PR – A Great Place For Women

This past Tuesday while sifting through hundreds of papers for my current ghost-writing project, I stumbled across an old PRSA Newsletter from the National Capital Chapter (Vol. XII No. 2 – February 1973.) I found this particularly interesting since my ghost-writing piece has absolutely nothing to do with public relations, yet somehow it underlines my belief that everything is always connected. While reading through the newsletter a certain article grabbed my attention; “PR: A Great Place For Women” by Paula G. Johnson of the Robert R. Mullen & Company. Since I cannot locate it an any archives, I’ve posted the entirety of the article below, however, I wanted to specifically share my favorite part which was the “Guide for Truly Professional PR Women”:

1. When authority comes, wear it gracefully, like a best dress we don’t want to soil or spot. There’s no room in a profession dedicated to building bridges of good will for…officious females.

2. Welcome the tough and unusual job and subject areas. It’s just as important to have and offer the woman’s viewpoint on the impact of Phase III price controls, for instance, as on fragrance and packaging of household cleanser. More PR women are needed in the “esoteric” corners of business, government, and industry.

3. Guard faithfully against taking or positioning business matters personally — difficult because we are generally more subjective than objective. The trick is to balance femininity, qualities like subjectivity, and intuitiveness that distinguish us as women, with a fundamentally businesslike attitude toward every-thing we do on the job. And, for women as well as men in our field, there is absolutely no substitute for hard work, knowing what we’re about, and well-practiced communications skills when it comes to gathering information, selling an idea, or moving a program forward.

I believe this truly shows the difference between PR in 1973 and PR now-a-days, although, I do believe this was and is still good advice. As far as the rest of the article is concerned, Johnson dictates several points about public relations that really hit home for me as to why I’m in this field. I’ve bolded these statements.


As far as my choice of careers is concerned, I feel like the child at a birthday party who has been cut the biggest piece of cake. Public relations has more advantages than any other field I know, particularly for women.

In the first place, public relations practitioners deal in the most fundamental of human activities: communication. Labor disputes, racial strife, war – the full range of today’s problems stems largely from lack of understanding – or at least agreement – derived through communication of one kind or another that brings enduring solutions.

Within the field of communications, PR probably offers the greatest opportunities to engage in successful and significant problem solving. For one thing, we’re not limited to any one type of communication or communications technique. Our opportunities to be effective are bounded only by the extent of our imagination and ingenuity.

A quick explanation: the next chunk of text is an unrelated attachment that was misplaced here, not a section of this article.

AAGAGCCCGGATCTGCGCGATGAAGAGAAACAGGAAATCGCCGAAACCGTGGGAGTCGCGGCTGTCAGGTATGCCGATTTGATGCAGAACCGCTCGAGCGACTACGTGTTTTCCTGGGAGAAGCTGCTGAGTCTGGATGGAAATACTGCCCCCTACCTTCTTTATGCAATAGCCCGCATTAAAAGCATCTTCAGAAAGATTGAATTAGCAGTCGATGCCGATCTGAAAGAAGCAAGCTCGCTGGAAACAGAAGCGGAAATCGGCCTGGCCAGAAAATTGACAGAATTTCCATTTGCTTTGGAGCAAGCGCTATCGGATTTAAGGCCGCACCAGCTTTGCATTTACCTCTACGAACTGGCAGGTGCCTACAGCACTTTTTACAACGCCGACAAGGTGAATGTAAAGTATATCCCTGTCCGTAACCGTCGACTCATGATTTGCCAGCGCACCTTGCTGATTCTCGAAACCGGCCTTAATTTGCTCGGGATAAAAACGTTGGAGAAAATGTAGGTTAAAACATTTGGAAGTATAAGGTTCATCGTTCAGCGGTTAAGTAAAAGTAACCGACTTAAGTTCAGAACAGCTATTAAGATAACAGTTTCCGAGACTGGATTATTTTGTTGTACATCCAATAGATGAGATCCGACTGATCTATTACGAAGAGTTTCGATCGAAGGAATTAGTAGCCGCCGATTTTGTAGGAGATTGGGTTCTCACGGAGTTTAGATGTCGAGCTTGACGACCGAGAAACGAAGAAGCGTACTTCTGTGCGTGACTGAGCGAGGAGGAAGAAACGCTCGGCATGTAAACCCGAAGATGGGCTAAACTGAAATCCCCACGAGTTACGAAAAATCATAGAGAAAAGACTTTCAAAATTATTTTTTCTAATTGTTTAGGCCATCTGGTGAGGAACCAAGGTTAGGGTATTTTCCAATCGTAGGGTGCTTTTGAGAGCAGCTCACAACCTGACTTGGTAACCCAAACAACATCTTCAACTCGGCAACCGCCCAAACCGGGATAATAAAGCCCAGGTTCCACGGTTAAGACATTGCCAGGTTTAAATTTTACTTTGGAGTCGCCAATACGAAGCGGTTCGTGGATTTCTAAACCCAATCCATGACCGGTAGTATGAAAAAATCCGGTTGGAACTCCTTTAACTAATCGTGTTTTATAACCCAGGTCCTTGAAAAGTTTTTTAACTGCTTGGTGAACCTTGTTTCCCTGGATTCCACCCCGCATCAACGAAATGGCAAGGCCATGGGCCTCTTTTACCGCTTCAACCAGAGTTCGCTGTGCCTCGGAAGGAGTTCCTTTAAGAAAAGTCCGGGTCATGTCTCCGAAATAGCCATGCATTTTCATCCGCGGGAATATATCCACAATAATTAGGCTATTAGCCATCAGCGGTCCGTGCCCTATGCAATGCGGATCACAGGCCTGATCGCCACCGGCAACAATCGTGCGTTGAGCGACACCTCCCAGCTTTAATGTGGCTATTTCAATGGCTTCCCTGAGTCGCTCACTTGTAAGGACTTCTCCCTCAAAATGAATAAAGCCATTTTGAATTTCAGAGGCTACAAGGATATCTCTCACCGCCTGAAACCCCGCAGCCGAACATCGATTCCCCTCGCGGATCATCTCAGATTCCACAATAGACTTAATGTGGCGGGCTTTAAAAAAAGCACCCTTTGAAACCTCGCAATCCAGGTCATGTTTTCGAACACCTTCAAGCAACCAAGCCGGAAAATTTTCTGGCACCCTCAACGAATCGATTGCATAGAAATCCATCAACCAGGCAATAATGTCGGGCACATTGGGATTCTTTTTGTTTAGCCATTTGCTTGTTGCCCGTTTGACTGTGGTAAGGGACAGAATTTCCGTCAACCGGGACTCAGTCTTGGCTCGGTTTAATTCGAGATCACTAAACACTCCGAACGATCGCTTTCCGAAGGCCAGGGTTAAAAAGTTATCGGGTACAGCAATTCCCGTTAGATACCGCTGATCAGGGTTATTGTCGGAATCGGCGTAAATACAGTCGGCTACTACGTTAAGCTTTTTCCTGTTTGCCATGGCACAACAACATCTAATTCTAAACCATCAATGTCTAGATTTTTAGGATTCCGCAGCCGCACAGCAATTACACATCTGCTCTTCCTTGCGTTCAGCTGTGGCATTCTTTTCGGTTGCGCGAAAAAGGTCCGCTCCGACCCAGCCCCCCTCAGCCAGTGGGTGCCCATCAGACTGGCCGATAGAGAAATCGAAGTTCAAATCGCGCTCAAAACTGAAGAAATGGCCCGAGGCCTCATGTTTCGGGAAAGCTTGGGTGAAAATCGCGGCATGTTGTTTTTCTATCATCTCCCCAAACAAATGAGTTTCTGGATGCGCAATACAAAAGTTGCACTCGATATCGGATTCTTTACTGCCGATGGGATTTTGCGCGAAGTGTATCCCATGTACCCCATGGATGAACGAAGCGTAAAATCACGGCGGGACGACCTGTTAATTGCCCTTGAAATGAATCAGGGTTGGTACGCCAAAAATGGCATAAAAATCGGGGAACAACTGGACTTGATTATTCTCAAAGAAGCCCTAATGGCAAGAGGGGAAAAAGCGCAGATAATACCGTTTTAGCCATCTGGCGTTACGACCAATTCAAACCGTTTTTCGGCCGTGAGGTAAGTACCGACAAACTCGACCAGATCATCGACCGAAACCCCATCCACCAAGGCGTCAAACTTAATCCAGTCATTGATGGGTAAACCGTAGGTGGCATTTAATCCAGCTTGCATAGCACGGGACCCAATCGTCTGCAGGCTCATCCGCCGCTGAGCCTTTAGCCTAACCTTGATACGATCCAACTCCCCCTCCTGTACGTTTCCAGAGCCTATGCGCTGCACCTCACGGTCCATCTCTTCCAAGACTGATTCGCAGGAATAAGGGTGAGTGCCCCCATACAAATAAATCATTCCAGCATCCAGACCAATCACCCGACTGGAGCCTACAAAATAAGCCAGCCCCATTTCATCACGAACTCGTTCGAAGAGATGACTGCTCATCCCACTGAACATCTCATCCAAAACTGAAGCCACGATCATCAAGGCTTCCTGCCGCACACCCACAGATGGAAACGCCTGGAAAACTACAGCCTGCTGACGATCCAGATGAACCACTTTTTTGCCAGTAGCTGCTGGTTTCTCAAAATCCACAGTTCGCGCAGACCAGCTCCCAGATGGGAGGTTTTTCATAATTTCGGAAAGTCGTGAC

We are, furthermore, in a position to be take seriously, and in most cases, we haven’t had to climb to the corporate or bureaucratic heights to reach this position. In today’s consumerist climate, for instance, where the social value and consequences of business and government action must be constantly taken into account, the advice of public relations counselors is being increasingly sought and heeded. In the consumer area alone, if we involve ourselves, we can make an indelible contribution to resolving crucial social and economic issues.

As someone who demands that every day be different from the one before, I would be the last to slight such advantages as the everchaging pattern of faces, places, situations, and subjects that a typical public relations position can offer. The greatest career satisfaction by far, however, lies in the opportunity for success based on the solid values of objectivity, fact-finding and dissemination, and the integrity that comes of planning and executing programs that meet genuine needs, needs that our own thorough research has shown really do exist.

Public relations is almost unique among career fields in offering its advantages impartially to men and women. While in other professions, women are still knocking at the board room door, we have had longstanding acceptance in executive PR positions. Many of the first counselors, of course, were man-and-wife teams. The women on these teams set a precedent that now, a few decades later, society’s more liberated attitude towards career women has come along and reinforced.

Today, in fact, we have a delightful situation: a demand for women professionals that is beginning to exceed the supply. As PRSA headquarters notes, it is often easier to place women PR or journalism majors right out of college than it is to find jobs for recent men grads. Salary matters I won’t go into. Inequities do exist, but they are being rectified more quickly than in other fields.

It has been said that public relations offers women a chance in their everyday work to exercise qualities they innately possess: ability to respond to “human” as opposed to pragmatic considerations, capacity for detail, rapport with people. . . Basically, I agree, although sensitivity, patience, and diplomacy certainly are traits we share with many perceptive men.

Capable as I believe many women are for success in public relations, there are ways we can improve – and enrich our contribution to the field. Understandably, I think, a certain amount skepticism about working with women does exist among bosses, clients, and staff PR people of both sexes.


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